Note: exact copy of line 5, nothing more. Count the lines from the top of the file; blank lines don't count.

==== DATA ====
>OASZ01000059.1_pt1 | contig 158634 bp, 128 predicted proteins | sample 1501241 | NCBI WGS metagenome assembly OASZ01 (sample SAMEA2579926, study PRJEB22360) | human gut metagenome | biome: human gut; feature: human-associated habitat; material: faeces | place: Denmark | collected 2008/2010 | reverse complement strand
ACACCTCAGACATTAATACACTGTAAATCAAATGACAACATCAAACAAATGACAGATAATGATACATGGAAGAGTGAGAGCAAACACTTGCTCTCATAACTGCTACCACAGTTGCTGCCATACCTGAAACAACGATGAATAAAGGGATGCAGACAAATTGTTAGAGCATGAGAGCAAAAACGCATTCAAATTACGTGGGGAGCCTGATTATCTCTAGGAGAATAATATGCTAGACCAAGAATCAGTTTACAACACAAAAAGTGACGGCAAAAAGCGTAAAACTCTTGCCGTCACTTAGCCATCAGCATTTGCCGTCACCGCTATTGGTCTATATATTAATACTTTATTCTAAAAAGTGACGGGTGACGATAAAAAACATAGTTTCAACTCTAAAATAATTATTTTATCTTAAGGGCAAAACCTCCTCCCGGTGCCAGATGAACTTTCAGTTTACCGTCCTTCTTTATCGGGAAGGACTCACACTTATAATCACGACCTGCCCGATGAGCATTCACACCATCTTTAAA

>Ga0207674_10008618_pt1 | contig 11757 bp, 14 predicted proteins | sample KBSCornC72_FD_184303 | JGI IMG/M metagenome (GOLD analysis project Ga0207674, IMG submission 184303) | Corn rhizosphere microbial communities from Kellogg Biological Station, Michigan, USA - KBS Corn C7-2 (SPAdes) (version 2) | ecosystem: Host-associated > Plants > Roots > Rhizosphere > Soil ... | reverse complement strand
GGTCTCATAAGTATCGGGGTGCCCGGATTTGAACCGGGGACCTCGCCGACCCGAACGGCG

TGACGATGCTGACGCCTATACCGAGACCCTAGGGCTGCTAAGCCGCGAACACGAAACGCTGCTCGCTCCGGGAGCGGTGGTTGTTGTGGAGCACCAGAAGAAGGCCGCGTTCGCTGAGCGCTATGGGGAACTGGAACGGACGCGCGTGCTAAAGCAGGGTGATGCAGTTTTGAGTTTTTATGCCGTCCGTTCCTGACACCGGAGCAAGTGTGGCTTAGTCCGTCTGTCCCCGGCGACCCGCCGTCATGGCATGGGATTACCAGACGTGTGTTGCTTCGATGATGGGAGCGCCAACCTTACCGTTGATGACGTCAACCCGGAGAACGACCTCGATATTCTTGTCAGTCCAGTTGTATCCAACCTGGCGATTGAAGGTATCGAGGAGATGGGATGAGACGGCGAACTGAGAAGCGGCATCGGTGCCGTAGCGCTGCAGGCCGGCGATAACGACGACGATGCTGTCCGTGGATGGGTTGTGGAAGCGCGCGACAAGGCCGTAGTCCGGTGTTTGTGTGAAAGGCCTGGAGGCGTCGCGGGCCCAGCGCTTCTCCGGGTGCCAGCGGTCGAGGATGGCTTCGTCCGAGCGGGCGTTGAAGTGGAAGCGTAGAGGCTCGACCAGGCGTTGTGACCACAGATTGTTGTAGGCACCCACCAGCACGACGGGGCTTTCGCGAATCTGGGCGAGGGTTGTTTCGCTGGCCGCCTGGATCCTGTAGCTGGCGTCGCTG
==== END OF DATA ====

TGACGATGCTGACGCCTATACCGAGACCCTAGGGCTGCTAAGCCGCGAACACGAAACGCTGCTCGCTCCGGGAGCGGTGGTTGTTGTGGAGCACCAGAAGAAGGCCGCGTTCGCTGAGCGCTATGGGGAACTGGAACGGACGCGCGTGCTAAAGCAGGGTGATGCAGTTTTGAGTTTTTATGCCGTCCGTTCCTGACACCGGAGCAAGTGTGGCTTAGTCCGTCTGTCCCCGGCGACCCGCCGTCATGGCATGGGATTACCAGACGTGTGTTGCTTCGATGATGGGAGCGCCAACCTTACCGTTGATGACGTCAACCCGGAGAACGACCTCGATATTCTTGTCAGTCCAGTTGTATCCAACCTGGCGATTGAAGGTATCGAGGAGATGGGATGAGACGGCGAACTGAGAAGCGGCATCGGTGCCGTAGCGCTGCAGGCCGGCGATAACGACGACGATGCTGTCCGTGGATGGGTTGTGGAAGCGCGCGACAAGGCCGTAGTCCGGTGTTTGTGTGAAAGGCCTGGAGGCGTCGCGGGCCCAGCGCTTCTCCGGGTGCCAGCGGTCGAGGATGGCTTCGTCCGAGCGGGCGTTGAAGTGGAAGCGTAGAGGCTCGACCAGGCGTTGTGACCACAGATTGTTGTAGGCACCCACCAGCACGACGGGGCTTTCGCGAATCTGGGCGAGGGTTGTTTCGCTGGCCGCCTGGATCCTGTAGCTGGCGTCGCTG